The Chief Minister of Uttarakhand, Trivendra Singh Rawat launched a campaign on water harvesting and conservation on the occasion of Water Day on 25 May 2017 in the state’s capital, Dehradun.
The Minister flagged off two mechanised rath, one each for Kumaon and Garhwal regions.The vans would be using audio material and related literature to broadcast information on water conservation and spread awareness in the two regions.
The Minister stressed that the objective of the campaign cannot be achieved without the participation of the common people.
• The CM has urged the members to have a rainwater harvesting system fitted in their residential premises.
• The Minister also requested the common people not to use water beyond what is sufficient to flush toilets.
• Uttarakhand with 1.10 Cr population has around 20 lakh toilets and on an average a person there uses about 7-10 litres of water daily in the toilet.
• Hence, if each one attempts to save one litre a day, almost one Cr litres of water will be saved in just one single day.
• The campaign’s launch also coincides with the creation of a web portal that would have the entire database relating to natural springs across the state.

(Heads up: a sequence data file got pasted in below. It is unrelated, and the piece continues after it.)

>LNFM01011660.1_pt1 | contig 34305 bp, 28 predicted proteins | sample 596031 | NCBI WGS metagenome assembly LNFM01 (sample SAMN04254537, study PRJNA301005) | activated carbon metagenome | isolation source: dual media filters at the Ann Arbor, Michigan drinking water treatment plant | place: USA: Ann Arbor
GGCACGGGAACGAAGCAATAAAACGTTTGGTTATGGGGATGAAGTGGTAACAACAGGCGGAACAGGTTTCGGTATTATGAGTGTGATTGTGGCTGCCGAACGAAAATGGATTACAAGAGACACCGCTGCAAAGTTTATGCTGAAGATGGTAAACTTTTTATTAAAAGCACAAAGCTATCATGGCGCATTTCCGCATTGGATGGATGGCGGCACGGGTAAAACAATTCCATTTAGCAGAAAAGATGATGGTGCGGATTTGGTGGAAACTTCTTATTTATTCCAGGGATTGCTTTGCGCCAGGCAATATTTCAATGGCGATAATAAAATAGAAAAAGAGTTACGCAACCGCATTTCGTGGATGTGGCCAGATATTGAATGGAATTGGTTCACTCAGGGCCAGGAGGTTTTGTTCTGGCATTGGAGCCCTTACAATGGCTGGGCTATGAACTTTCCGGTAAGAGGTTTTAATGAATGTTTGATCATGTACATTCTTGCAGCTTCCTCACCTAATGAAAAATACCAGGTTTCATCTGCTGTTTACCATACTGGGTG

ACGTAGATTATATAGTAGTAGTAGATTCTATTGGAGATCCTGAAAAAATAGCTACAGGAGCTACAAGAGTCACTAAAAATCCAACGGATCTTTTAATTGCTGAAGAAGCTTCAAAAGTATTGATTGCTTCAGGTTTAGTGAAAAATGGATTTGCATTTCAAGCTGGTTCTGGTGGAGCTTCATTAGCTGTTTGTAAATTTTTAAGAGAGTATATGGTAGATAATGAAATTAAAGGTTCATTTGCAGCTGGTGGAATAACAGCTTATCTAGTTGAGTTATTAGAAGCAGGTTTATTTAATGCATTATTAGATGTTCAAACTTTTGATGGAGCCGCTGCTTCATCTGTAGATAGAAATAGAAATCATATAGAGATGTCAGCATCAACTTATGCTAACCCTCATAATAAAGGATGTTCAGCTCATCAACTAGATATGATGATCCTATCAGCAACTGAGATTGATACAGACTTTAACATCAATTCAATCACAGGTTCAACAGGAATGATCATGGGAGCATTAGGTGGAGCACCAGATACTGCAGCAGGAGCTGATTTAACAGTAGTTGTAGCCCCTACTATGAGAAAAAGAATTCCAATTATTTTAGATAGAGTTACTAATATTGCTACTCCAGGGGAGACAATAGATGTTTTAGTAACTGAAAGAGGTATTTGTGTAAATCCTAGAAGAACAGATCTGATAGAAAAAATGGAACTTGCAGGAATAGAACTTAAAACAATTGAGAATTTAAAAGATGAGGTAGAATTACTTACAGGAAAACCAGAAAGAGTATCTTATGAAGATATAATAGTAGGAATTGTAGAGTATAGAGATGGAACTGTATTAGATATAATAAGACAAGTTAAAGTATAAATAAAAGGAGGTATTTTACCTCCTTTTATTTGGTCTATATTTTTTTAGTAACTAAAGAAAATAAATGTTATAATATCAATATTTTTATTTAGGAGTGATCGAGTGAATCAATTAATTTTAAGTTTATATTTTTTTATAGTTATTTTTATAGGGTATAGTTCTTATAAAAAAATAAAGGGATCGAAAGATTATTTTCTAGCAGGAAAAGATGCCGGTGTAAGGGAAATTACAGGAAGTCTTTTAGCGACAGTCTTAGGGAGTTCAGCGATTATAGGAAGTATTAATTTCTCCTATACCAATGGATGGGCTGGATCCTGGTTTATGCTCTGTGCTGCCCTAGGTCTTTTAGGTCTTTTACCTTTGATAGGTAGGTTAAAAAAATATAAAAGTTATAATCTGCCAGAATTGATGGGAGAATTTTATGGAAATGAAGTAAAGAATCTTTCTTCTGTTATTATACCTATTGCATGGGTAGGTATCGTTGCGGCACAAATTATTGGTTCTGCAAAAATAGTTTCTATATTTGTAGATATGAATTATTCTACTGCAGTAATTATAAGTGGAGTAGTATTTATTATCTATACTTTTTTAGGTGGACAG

• The portal would also include data on structures of natural springs and the types of vegetation around them and the iron and fluoride content present in them.
The state’s CM has sought full cooperation of the people for the success of the drive. The campaign would conclude on 30 May 2017.
• When Uttarakhand had come into being almost 17 years ago, Dehradun used to get the supply of 72 million litres water per day, a number that has come down by almost half to 37 million litres water per day.
• Currently, over 1,400 locations in the state are grappling with water shortage issue.
• A number of natural water bodies across the state have either dried up or their levels have reduced considerably leading to a virtual crisis in villages.
• Water scarcity in some districts like Rudraprayag has been so acute that it has driven villagers to stage protests demanding for immediate resolution of the problem.
• In fact, all the nine hill districts of the state are facing acute water shortage and the situation is likely to worsen with the rise in temperature.
According to Anil Joshi, founder and president of the NGO Himalayan Environmental Studies and Conservation Organisation (HESCO), soaring temperatures, scarce rainfall and non-implementation of measures to conserve rain water are the primary reasons for the water crisis.
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